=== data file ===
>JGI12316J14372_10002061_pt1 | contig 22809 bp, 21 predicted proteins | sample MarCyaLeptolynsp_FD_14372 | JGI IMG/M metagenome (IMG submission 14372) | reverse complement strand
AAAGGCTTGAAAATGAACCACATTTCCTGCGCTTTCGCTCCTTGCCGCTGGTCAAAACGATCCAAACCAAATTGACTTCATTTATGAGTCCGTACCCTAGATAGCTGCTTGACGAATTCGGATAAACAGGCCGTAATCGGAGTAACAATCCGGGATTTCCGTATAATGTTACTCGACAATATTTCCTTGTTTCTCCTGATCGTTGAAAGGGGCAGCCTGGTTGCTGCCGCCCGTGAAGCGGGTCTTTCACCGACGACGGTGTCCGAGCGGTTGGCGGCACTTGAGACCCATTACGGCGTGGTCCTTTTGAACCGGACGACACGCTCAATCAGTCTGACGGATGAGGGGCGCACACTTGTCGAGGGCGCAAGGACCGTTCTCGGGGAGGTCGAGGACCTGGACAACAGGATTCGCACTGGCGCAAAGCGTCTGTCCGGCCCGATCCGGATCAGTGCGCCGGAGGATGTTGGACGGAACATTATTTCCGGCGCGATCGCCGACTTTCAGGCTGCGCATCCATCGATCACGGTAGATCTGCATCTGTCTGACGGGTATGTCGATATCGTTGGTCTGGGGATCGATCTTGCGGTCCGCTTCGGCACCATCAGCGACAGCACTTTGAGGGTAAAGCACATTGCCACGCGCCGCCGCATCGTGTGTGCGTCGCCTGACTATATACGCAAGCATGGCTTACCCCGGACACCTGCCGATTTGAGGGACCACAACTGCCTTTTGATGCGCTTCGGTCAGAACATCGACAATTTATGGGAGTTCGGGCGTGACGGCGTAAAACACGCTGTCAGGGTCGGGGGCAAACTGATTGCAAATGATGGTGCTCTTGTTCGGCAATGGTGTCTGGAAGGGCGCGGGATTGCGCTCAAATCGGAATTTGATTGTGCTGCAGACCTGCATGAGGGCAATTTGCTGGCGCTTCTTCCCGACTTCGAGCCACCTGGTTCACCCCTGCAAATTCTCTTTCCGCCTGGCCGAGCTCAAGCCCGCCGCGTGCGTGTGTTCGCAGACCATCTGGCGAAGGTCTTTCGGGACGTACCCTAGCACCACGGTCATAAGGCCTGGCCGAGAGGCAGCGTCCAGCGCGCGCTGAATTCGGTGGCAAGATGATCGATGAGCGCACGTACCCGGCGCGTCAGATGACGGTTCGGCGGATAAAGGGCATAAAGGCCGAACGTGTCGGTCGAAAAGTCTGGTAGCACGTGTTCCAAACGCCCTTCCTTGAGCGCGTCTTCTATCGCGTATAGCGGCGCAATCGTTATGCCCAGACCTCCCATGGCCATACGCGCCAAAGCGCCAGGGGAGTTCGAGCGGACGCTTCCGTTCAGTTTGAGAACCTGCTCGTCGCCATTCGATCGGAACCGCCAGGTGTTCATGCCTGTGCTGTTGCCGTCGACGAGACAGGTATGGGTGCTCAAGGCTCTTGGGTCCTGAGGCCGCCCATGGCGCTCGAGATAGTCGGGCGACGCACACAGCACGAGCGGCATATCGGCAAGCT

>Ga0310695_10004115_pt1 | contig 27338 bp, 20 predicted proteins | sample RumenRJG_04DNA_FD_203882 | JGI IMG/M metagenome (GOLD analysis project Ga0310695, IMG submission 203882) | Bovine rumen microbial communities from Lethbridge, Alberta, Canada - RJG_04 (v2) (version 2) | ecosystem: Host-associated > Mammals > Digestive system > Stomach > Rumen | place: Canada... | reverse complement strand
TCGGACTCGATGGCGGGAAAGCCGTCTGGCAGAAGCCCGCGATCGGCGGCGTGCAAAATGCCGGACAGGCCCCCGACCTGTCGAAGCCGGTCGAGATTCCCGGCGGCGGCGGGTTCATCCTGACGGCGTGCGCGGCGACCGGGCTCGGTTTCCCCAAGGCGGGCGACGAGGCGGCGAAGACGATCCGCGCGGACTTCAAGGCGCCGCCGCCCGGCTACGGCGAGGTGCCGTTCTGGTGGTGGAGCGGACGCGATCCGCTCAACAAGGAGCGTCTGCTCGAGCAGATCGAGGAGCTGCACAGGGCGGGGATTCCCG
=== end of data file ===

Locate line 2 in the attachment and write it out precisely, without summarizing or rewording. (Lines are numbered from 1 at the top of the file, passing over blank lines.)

AAAGGCTTGAAAATGAACCACATTTCCTGCGCTTTCGCTCCTTGCCGCTGGTCAAAACGATCCAAACCAAATTGACTTCATTTATGAGTCCGTACCCTAGATAGCTGCTTGACGAATTCGGATAAACAGGCCGTAATCGGAGTAACAATCCGGGATTTCCGTATAATGTTACTCGACAATATTTCCTTGTTTCTCCTGATCGTTGAAAGGGGCAGCCTGGTTGCTGCCGCCCGTGAAGCGGGTCTTTCACCGACGACGGTGTCCGAGCGGTTGGCGGCACTTGAGACCCATTACGGCGTGGTCCTTTTGAACCGGACGACACGCTCAATCAGTCTGACGGATGAGGGGCGCACACTTGTCGAGGGCGCAAGGACCGTTCTCGGGGAGGTCGAGGACCTGGACAACAGGATTCGCACTGGCGCAAAGCGTCTGTCCGGCCCGATCCGGATCAGTGCGCCGGAGGATGTTGGACGGAACATTATTTCCGGCGCGATCGCCGACTTTCAGGCTGCGCATCCATCGATCACGGTAGATCTGCATCTGTCTGACGGGTATGTCGATATCGTTGGTCTGGGGATCGATCTTGCGGTCCGCTTCGGCACCATCAGCGACAGCACTTTGAGGGTAAAGCACATTGCCACGCGCCGCCGCATCGTGTGTGCGTCGCCTGACTATATACGCAAGCATGGCTTACCCCGGACACCTGCCGATTTGAGGGACCACAACTGCCTTTTGATGCGCTTCGGTCAGAACATCGACAATTTATGGGAGTTCGGGCGTGACGGCGTAAAACACGCTGTCAGGGTCGGGGGCAAACTGATTGCAAATGATGGTGCTCTTGTTCGGCAATGGTGTCTGGAAGGGCGCGGGATTGCGCTCAAATCGGAATTTGATTGTGCTGCAGACCTGCATGAGGGCAATTTGCTGGCGCTTCTTCCCGACTTCGAGCCACCTGGTTCACCCCTGCAAATTCTCTTTCCGCCTGGCCGAGCTCAAGCCCGCCGCGTGCGTGTGTTCGCAGACCATCTGGCGAAGGTCTTTCGGGACGTACCCTAGCACCACGGTCATAAGGCCTGGCCGAGAGGCAGCGTCCAGCGCGCGCTGAATTCGGTGGCAAGATGATCGATGAGCGCACGTACCCGGCGCGTCAGATGACGGTTCGGCGGATAAAGGGCATAAAGGCCGAACGTGTCGGTCGAAAAGTCTGGTAGCACGTGTTCCAAACGCCCTTCCTTGAGCGCGTCTTCTATCGCGTATAGCGGCGCAATCGTTATGCCCAGACCTCCCATGGCCATACGCGCCAAAGCGCCAGGGGAGTTCGAGCGGACGCTTCCGTTCAGTTTGAGAACCTGCTCGTCGCCATTCGATCGGAACCGCCAGGTGTTCATGCCTGTGCTGTTGCCGTCGACGAGACAGGTATGGGTGCTCAAGGCTCTTGGGTCCTGAGGCCGCCCATGGCGCTCGAGATAGTCGGGCGACGCACACAGCACGAGCGGCATATCGGCAAGCT